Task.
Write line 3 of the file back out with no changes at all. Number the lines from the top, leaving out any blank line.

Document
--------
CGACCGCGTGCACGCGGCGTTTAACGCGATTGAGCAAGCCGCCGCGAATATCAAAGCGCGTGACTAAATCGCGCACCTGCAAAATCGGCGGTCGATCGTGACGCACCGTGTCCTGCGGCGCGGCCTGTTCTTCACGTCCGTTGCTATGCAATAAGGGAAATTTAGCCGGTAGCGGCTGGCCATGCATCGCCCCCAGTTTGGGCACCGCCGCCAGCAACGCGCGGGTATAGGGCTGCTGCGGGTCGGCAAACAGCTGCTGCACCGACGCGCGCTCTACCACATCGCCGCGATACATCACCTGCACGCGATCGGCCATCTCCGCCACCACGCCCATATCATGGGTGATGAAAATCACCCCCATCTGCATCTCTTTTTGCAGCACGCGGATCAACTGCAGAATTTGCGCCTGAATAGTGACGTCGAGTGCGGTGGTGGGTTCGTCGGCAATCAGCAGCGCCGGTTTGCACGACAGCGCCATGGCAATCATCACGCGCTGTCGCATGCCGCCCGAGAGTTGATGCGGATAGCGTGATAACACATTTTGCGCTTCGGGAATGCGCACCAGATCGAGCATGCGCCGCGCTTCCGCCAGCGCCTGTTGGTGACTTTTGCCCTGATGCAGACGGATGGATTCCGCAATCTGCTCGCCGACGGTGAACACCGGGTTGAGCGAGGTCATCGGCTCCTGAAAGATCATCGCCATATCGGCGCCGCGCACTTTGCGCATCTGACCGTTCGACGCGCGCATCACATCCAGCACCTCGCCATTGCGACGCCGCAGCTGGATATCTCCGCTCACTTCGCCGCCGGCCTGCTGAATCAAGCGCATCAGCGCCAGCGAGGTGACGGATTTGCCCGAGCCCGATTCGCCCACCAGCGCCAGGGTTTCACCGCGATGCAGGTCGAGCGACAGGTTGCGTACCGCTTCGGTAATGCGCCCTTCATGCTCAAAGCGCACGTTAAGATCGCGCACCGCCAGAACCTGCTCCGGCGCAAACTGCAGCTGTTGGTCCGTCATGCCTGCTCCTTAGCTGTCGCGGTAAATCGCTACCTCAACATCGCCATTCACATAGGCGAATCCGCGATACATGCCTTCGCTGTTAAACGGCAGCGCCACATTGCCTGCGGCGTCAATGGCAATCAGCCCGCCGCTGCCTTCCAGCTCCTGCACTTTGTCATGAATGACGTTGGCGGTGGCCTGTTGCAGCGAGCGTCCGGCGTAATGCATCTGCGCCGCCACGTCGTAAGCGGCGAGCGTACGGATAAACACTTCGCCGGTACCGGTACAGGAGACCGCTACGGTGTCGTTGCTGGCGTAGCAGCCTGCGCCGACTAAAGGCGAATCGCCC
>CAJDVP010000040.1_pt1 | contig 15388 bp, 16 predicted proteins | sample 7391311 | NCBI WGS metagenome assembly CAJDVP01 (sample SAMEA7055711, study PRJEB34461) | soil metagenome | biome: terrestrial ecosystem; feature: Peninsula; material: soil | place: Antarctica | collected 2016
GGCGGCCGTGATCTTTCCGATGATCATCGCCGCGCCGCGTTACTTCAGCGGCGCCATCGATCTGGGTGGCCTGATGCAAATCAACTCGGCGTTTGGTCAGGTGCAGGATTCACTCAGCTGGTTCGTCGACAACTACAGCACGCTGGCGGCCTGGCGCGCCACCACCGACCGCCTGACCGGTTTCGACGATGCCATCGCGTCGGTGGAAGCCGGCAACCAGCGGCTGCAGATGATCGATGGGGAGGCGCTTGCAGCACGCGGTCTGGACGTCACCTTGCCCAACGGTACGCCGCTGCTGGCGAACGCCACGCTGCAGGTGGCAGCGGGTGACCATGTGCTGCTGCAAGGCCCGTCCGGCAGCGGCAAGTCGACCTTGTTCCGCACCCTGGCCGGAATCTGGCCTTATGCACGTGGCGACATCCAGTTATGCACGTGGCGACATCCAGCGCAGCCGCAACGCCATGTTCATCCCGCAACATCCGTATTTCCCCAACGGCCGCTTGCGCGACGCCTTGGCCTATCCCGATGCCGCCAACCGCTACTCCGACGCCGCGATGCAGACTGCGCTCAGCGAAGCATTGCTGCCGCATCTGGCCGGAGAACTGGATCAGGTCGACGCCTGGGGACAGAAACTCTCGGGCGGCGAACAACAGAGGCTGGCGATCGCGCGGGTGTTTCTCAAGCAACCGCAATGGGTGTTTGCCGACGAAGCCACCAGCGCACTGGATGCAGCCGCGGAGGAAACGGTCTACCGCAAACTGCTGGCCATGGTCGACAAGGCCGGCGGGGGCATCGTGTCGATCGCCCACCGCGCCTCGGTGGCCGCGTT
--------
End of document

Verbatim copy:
GGCGGCCGTGATCTTTCCGATGATCATCGCCGCGCCGCGTTACTTCAGCGGCGCCATCGATCTGGGTGGCCTGATGCAAATCAACTCGGCGTTTGGTCAGGTGCAGGATTCACTCAGCTGGTTCGTCGACAACTACAGCACGCTGGCGGCCTGGCGCGCCACCACCGACCGCCTGACCGGTTTCGACGATGCCATCGCGTCGGTGGAAGCCGGCAACCAGCGGCTGCAGATGATCGATGGGGAGGCGCTTGCAGCACGCGGTCTGGACGTCACCTTGCCCAACGGTACGCCGCTGCTGGCGAACGCCACGCTGCAGGTGGCAGCGGGTGACCATGTGCTGCTGCAAGGCCCGTCCGGCAGCGGCAAGTCGACCTTGTTCCGCACCCTGGCCGGAATCTGGCCTTATGCACGTGGCGACATCCAGTTATGCACGTGGCGACATCCAGCGCAGCCGCAACGCCATGTTCATCCCGCAACATCCGTATTTCCCCAACGGCCGCTTGCGCGACGCCTTGGCCTATCCCGATGCCGCCAACCGCTACTCCGACGCCGCGATGCAGACTGCGCTCAGCGAAGCATTGCTGCCGCATCTGGCCGGAGAACTGGATCAGGTCGACGCCTGGGGACAGAAACTCTCGGGCGGCGAACAACAGAGGCTGGCGATCGCGCGGGTGTTTCTCAAGCAACCGCAATGGGTGTTTGCCGACGAAGCCACCAGCGCACTGGATGCAGCCGCGGAGGAAACGGTCTACCGCAAACTGCTGGCCATGGTCGACAAGGCCGGCGGGGGCATCGTGTCGATCGCCCACCGCGCCTCGGTGGCCGCGTT